Nashville Theater Family Mourns the Death of Grammy Award-Winner/Broadway Veteran Lari White
Grammy Award-winning singer/songwriter, producer and actress Lari White Cannon - who made her Broadway debut in the Johnny Cash musical review Ring of Fire - died early this morning in Nashville after a battle with peritoneal cancer. She was 52 years old.
Lari White Cannon leaves behind her husband, Chuck Cannon (one of Nashville's leading singer/songwriters and producers) and their three children, M'Kenzy, Kyra Ciel and Jaxon.
Earlier today, I learned that Lari White has died after an all-too-brief yet tremendously rewarding and impactful life. She lived with such grace and so much passion - she was kind, generous, supportive and so very talented. I am bereft yet again at the loss of someone who has occupied a special place in my heart since the very first moment I met her. Lari was a formidable presence onstage, despite her waifish physical presence, and she was an incredibly funny actor who later became known for her Grammy-award winning musical career. She was, perhaps more important, an individual. I don't know if I've met anyone else with the particular blend of skills and talents that Lari White carried within her and shared with the rest of the world.
I last saw her a couple of years ago, when she appeared as a special guest of Chambers Stevens during a performance of his one-man show at TPAC. She sang "Amazing Grace" with such authenticity I can still feel the reverberations in my heart. And back in the day - the heady days of a Nashville theater season thought golden by the people who lived it -- she was the very first person to call me up and ask if she could perform at First Night in 1990, leading to a flood of others in the intervening years who shared her eagerness to share their talents at our unique celebration of live theater. I owe her such a debt of gratitude for that and while I am certain that I told her that every chance I got, I was never able to convey how much her selfless act meant to me. I will miss her, but celebrate the fact I knew her.
Before her rise to fame in the field of country music, Lari White first became a favorite of Nashville theater audiences during her appearances with Imaginers (a traveling troupe of adult actors performing for younger audiences) and the Avante Garage Comedy Repertory Company (a company led by co-founders Michael Bouson and Joe Correll, which specialized in improvisational comedy and the production of original musicals), subsequently starring in the Tennessee Performing Arts Center-produced A Rock Wedding, an original musical staged during the 1989-90 Nashville theater season.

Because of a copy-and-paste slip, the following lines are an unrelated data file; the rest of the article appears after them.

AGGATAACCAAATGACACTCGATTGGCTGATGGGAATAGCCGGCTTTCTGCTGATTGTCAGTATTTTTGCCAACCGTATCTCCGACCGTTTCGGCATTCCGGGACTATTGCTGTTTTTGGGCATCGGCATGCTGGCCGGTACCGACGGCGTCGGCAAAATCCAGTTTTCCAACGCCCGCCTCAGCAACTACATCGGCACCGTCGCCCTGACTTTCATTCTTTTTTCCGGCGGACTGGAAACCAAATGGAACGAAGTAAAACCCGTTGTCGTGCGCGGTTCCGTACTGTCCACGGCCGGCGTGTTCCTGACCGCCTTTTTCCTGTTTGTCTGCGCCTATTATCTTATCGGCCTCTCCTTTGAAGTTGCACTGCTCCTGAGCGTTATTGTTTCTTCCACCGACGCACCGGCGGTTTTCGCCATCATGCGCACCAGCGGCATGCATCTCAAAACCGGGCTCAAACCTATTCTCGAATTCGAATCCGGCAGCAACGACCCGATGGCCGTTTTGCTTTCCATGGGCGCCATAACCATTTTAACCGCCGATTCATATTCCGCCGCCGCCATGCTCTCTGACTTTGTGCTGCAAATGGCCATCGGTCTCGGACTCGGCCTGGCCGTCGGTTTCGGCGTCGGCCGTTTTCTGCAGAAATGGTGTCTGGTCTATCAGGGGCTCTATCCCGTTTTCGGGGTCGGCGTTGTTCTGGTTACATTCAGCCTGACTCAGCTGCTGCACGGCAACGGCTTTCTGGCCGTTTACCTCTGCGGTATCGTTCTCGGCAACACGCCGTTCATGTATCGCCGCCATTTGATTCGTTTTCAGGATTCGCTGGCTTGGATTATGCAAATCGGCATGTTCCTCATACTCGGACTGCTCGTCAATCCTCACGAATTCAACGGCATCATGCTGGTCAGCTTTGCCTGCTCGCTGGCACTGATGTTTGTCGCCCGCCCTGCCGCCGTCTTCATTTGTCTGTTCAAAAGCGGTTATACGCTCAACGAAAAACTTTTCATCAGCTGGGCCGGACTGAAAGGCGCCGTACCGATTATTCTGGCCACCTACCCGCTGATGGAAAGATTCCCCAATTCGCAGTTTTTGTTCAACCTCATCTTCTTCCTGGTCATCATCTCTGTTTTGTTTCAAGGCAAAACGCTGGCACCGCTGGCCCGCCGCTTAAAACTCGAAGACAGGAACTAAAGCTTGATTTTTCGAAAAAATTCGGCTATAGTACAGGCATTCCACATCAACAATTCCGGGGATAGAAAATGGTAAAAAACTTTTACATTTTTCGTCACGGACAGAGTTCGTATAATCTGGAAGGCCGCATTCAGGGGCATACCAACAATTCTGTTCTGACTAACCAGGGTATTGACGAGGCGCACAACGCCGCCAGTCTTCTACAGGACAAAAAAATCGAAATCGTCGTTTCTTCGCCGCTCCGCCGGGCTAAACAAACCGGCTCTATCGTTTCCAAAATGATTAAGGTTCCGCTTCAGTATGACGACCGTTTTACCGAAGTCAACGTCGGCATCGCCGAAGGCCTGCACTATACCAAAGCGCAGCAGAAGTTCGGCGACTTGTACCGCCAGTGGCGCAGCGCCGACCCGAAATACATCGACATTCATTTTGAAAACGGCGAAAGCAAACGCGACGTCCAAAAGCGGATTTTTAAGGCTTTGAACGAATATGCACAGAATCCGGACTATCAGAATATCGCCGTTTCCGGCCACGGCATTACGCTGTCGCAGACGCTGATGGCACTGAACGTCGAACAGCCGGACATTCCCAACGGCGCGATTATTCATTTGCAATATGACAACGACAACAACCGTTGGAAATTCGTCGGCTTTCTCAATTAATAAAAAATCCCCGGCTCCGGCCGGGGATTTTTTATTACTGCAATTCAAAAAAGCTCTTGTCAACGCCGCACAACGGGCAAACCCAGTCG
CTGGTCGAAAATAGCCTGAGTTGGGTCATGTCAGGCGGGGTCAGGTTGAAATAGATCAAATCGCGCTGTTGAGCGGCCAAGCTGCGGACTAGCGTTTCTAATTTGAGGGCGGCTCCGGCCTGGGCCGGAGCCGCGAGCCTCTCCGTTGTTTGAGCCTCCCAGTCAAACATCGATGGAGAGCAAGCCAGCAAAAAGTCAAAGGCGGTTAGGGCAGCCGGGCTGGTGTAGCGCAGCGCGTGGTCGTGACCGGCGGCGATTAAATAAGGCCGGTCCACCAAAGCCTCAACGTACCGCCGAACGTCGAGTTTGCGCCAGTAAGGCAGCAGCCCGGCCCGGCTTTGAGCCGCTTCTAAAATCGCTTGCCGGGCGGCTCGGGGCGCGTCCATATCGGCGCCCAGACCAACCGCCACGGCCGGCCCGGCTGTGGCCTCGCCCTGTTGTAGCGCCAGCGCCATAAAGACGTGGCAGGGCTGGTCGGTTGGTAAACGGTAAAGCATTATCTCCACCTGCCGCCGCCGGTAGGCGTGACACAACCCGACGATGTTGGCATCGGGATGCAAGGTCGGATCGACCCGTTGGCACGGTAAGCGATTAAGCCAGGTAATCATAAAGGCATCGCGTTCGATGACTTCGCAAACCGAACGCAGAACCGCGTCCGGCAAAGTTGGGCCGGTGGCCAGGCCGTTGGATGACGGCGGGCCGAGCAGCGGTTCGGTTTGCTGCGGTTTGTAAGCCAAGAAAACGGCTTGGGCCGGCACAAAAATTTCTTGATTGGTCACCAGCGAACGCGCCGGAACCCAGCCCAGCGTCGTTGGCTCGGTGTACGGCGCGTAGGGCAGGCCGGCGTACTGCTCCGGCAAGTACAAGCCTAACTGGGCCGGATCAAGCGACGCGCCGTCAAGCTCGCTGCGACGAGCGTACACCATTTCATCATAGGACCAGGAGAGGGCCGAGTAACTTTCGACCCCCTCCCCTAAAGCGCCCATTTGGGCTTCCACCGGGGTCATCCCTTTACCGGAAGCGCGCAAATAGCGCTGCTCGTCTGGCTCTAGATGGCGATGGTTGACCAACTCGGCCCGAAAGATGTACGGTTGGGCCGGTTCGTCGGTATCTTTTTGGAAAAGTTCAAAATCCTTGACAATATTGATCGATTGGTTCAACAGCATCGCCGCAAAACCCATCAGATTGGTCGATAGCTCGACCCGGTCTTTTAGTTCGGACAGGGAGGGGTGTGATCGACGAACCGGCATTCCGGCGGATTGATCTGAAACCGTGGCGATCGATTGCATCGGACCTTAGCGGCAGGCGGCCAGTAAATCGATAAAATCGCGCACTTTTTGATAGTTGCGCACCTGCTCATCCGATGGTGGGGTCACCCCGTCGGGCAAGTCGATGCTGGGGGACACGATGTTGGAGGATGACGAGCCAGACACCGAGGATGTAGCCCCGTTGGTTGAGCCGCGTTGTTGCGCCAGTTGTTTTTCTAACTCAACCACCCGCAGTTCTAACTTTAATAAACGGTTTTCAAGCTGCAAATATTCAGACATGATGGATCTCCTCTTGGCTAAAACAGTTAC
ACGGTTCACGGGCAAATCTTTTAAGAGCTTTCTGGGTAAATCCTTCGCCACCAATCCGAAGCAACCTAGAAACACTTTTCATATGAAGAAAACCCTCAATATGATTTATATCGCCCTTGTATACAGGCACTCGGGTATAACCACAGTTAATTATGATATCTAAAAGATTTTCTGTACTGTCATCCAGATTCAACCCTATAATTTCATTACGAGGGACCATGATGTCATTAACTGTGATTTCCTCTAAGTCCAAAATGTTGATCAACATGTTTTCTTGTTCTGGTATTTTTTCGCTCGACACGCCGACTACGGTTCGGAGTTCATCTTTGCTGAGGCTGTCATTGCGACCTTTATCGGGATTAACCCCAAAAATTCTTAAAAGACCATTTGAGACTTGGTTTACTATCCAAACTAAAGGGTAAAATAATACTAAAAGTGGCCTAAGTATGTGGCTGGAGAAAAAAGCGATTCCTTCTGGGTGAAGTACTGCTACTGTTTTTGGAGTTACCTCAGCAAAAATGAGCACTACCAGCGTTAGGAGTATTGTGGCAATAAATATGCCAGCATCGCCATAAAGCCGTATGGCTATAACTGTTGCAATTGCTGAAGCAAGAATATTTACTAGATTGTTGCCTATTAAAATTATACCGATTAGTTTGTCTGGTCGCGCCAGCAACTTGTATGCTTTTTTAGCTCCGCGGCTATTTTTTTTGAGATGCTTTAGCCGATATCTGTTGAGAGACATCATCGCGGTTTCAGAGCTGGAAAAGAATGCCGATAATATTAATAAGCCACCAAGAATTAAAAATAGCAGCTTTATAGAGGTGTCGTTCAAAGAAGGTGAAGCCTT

She first garnered national attention in 1988 when she was the winner of You Can Be A Star, a televised talent search competition on The Nashville Network. Subsequently, her musical career took off in the 1990s with a series of country hits that included "That's My Baby," "Now I Know," "That's When you Know (You're in Love)" and "Ready, Willing and Able," among a collection of songs for which she became known. She made music history when she produced Toby Keith's platinum-charting 2006 album White Trash with Money, which marked the first time a male superstar's album was produced by a woman.
In addition to her stage accomplishments and musical chart success, Lari White also performed in such films as Cast Away and Country Strong.
Despite her notoriety on other stages around the world, her Nashville theater family (both far afield and closer to home) continued to be part of Lari's life and family and friends today grapple with their grief, while sharing their memories of her.
Kathleen O'Brien, president and CEO of Tennessee Performing Arts Center: The world just lost a great Nashville treasure. Lari was a consummate artist and an absolute delight to work with. Whether on stage performing or involved in some community endeavor, Lari's absolutely contagious personality and talented artistry shone through her work, inspiring everyone in the room. She will always be a part of TPAC's history and family with her work in our first original production in 1989, A Rock Wedding, and supporting our recording of the "Give Yourself a High Five" album for pre-schoolers. She will be dearly missed.